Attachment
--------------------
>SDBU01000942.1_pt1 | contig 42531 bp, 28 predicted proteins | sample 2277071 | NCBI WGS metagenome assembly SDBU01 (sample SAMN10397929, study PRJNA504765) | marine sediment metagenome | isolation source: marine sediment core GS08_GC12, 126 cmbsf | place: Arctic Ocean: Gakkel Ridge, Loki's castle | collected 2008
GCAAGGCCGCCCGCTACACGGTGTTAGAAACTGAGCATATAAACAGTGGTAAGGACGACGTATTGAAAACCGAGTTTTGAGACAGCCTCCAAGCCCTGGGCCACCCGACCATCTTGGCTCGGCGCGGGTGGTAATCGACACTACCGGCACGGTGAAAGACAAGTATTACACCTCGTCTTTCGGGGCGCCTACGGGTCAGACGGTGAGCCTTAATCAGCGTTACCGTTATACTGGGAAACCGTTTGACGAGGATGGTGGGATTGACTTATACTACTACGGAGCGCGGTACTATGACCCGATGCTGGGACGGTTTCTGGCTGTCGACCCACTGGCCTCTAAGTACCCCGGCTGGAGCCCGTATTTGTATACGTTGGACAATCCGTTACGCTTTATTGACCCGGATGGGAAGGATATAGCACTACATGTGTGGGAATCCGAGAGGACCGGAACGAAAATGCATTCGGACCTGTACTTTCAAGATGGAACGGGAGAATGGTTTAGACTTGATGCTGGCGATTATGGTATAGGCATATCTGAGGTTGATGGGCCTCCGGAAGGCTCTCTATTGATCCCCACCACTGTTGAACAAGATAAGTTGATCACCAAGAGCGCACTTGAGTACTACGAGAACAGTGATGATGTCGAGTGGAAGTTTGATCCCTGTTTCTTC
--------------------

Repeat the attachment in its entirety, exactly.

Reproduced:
>SDBU01000942.1_pt1 | contig 42531 bp, 28 predicted proteins | sample 2277071 | NCBI WGS metagenome assembly SDBU01 (sample SAMN10397929, study PRJNA504765) | marine sediment metagenome | isolation source: marine sediment core GS08_GC12, 126 cmbsf | place: Arctic Ocean: Gakkel Ridge, Loki's castle | collected 2008
GCAAGGCCGCCCGCTACACGGTGTTAGAAACTGAGCATATAAACAGTGGTAAGGACGACGTATTGAAAACCGAGTTTTGAGACAGCCTCCAAGCCCTGGGCCACCCGACCATCTTGGCTCGGCGCGGGTGGTAATCGACACTACCGGCACGGTGAAAGACAAGTATTACACCTCGTCTTTCGGGGCGCCTACGGGTCAGACGGTGAGCCTTAATCAGCGTTACCGTTATACTGGGAAACCGTTTGACGAGGATGGTGGGATTGACTTATACTACTACGGAGCGCGGTACTATGACCCGATGCTGGGACGGTTTCTGGCTGTCGACCCACTGGCCTCTAAGTACCCCGGCTGGAGCCCGTATTTGTATACGTTGGACAATCCGTTACGCTTTATTGACCCGGATGGGAAGGATATAGCACTACATGTGTGGGAATCCGAGAGGACCGGAACGAAAATGCATTCGGACCTGTACTTTCAAGATGGAACGGGAGAATGGTTTAGACTTGATGCTGGCGATTATGGTATAGGCATATCTGAGGTTGATGGGCCTCCGGAAGGCTCTCTATTGATCCCCACCACTGTTGAACAAGATAAGTTGATCACCAAGAGCGCACTTGAGTACTACGAGAACAGTGATGATGTCGAGTGGAAGTTTGATCCCTGTTTCTTC